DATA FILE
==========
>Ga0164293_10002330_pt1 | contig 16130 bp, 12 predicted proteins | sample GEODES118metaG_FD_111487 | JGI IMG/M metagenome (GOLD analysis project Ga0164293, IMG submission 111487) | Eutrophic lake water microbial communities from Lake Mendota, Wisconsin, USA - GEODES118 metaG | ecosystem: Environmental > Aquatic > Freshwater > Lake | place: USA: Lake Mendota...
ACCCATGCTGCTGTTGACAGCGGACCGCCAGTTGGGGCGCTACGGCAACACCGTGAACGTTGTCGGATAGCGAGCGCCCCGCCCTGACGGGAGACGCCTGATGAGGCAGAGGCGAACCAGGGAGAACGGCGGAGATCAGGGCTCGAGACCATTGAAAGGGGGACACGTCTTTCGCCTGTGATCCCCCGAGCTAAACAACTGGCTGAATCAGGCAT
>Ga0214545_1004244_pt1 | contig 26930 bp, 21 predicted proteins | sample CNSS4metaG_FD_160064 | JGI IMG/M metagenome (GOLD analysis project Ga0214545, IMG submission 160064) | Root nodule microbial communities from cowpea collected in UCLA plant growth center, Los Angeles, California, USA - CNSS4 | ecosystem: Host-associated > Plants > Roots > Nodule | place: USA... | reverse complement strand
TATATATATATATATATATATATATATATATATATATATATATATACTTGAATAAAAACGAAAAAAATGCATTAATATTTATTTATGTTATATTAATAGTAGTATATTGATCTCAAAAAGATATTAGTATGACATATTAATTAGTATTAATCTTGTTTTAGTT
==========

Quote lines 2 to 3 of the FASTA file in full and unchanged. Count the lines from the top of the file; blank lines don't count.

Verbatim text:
ACCCATGCTGCTGTTGACAGCGGACCGCCAGTTGGGGCGCTACGGCAACACCGTGAACGTTGTCGGATAGCGAGCGCCCCGCCCTGACGGGAGACGCCTGATGAGGCAGAGGCGAACCAGGGAGAACGGCGGAGATCAGGGCTCGAGACCATTGAAAGGGGGACACGTCTTTCGCCTGTGATCCCCCGAGCTAAACAACTGGCTGAATCAGGCAT
>Ga0214545_1004244_pt1 | contig 26930 bp, 21 predicted proteins | sample CNSS4metaG_FD_160064 | JGI IMG/M metagenome (GOLD analysis project Ga0214545, IMG submission 160064) | Root nodule microbial communities from cowpea collected in UCLA plant growth center, Los Angeles, California, USA - CNSS4 | ecosystem: Host-associated > Plants > Roots > Nodule | place: USA... | reverse complement strand